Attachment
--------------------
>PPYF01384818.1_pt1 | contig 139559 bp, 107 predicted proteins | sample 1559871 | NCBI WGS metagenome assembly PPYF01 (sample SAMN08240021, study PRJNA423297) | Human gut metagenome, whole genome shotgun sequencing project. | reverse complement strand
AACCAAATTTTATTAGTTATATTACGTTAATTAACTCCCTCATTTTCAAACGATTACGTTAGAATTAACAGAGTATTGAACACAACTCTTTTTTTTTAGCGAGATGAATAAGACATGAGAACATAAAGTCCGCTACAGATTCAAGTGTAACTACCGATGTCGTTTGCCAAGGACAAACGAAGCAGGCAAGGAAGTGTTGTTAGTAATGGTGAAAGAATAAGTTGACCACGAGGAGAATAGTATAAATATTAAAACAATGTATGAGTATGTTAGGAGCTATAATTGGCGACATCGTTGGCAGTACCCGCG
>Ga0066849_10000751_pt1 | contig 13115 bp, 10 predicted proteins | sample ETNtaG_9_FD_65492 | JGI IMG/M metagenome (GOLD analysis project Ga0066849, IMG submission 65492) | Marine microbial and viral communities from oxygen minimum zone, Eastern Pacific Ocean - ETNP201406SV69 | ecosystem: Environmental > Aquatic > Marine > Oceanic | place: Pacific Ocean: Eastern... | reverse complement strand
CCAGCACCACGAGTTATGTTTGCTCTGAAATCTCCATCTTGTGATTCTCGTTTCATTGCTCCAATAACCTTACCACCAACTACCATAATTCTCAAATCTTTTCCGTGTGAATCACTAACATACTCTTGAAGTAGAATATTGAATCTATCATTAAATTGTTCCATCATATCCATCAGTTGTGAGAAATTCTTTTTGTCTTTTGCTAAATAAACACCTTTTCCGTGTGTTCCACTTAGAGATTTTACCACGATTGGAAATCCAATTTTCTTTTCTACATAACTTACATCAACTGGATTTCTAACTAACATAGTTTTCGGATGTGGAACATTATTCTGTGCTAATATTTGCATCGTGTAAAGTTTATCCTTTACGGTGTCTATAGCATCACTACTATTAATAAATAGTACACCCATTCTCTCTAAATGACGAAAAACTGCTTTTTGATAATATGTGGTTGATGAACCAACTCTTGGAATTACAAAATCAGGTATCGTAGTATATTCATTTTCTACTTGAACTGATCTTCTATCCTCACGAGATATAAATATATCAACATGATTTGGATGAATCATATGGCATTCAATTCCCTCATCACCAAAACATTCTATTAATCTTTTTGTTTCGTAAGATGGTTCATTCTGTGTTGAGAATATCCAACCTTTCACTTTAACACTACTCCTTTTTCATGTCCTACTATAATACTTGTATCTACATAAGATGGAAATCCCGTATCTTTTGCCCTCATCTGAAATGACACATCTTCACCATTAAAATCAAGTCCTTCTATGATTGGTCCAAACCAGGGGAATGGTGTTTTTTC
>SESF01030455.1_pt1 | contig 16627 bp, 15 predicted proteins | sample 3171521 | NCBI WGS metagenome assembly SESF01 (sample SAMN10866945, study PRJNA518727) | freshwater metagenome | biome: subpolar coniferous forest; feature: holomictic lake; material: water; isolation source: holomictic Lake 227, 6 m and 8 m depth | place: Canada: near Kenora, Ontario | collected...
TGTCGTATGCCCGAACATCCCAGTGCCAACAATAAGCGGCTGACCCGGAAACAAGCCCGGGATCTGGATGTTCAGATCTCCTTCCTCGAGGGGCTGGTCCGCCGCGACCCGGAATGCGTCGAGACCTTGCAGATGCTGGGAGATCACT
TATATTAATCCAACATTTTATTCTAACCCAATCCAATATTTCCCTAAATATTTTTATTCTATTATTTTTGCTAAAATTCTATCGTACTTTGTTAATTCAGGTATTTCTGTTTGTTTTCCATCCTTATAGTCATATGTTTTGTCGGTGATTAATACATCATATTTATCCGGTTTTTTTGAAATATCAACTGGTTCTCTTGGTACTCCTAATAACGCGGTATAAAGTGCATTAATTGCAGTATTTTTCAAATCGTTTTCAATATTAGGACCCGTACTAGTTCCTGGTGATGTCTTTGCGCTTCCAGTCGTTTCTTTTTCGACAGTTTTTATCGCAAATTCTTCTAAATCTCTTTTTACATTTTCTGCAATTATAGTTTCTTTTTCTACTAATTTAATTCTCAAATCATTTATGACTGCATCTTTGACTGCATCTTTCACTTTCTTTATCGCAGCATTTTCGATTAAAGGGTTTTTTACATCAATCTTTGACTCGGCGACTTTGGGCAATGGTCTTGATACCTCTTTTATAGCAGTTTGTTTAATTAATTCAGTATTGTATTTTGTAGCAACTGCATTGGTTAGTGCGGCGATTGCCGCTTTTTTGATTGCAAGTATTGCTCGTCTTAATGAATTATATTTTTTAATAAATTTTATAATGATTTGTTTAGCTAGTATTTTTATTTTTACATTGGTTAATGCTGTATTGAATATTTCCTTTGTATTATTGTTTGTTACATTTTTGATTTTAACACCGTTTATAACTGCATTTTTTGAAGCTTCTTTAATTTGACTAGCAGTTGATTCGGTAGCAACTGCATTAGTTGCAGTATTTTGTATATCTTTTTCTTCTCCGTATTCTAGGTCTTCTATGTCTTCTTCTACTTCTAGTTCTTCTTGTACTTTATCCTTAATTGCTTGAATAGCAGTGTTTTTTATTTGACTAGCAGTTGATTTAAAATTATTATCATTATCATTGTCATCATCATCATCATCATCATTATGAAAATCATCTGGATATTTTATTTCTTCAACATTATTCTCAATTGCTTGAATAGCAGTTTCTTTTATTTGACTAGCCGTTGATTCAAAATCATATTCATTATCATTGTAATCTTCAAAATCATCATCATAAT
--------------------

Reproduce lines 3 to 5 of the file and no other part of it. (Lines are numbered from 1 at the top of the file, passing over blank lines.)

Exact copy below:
>Ga0066849_10000751_pt1 | contig 13115 bp, 10 predicted proteins | sample ETNtaG_9_FD_65492 | JGI IMG/M metagenome (GOLD analysis project Ga0066849, IMG submission 65492) | Marine microbial and viral communities from oxygen minimum zone, Eastern Pacific Ocean - ETNP201406SV69 | ecosystem: Environmental > Aquatic > Marine > Oceanic | place: Pacific Ocean: Eastern... | reverse complement strand
CCAGCACCACGAGTTATGTTTGCTCTGAAATCTCCATCTTGTGATTCTCGTTTCATTGCTCCAATAACCTTACCACCAACTACCATAATTCTCAAATCTTTTCCGTGTGAATCACTAACATACTCTTGAAGTAGAATATTGAATCTATCATTAAATTGTTCCATCATATCCATCAGTTGTGAGAAATTCTTTTTGTCTTTTGCTAAATAAACACCTTTTCCGTGTGTTCCACTTAGAGATTTTACCACGATTGGAAATCCAATTTTCTTTTCTACATAACTTACATCAACTGGATTTCTAACTAACATAGTTTTCGGATGTGGAACATTATTCTGTGCTAATATTTGCATCGTGTAAAGTTTATCCTTTACGGTGTCTATAGCATCACTACTATTAATAAATAGTACACCCATTCTCTCTAAATGACGAAAAACTGCTTTTTGATAATATGTGGTTGATGAACCAACTCTTGGAATTACAAAATCAGGTATCGTAGTATATTCATTTTCTACTTGAACTGATCTTCTATCCTCACGAGATATAAATATATCAACATGATTTGGATGAATCATATGGCATTCAATTCCCTCATCACCAAAACATTCTATTAATCTTTTTGTTTCGTAAGATGGTTCATTCTGTGTTGAGAATATCCAACCTTTCACTTTAACACTACTCCTTTTTCATGTCCTACTATAATACTTGTATCTACATAAGATGGAAATCCCGTATCTTTTGCCCTCATCTGAAATGACACATCTTCACCATTAAAATCAAGTCCTTCTATGATTGGTCCAAACCAGGGGAATGGTGTTTTTTC
>SESF01030455.1_pt1 | contig 16627 bp, 15 predicted proteins | sample 3171521 | NCBI WGS metagenome assembly SESF01 (sample SAMN10866945, study PRJNA518727) | freshwater metagenome | biome: subpolar coniferous forest; feature: holomictic lake; material: water; isolation source: holomictic Lake 227, 6 m and 8 m depth | place: Canada: near Kenora, Ontario | collected...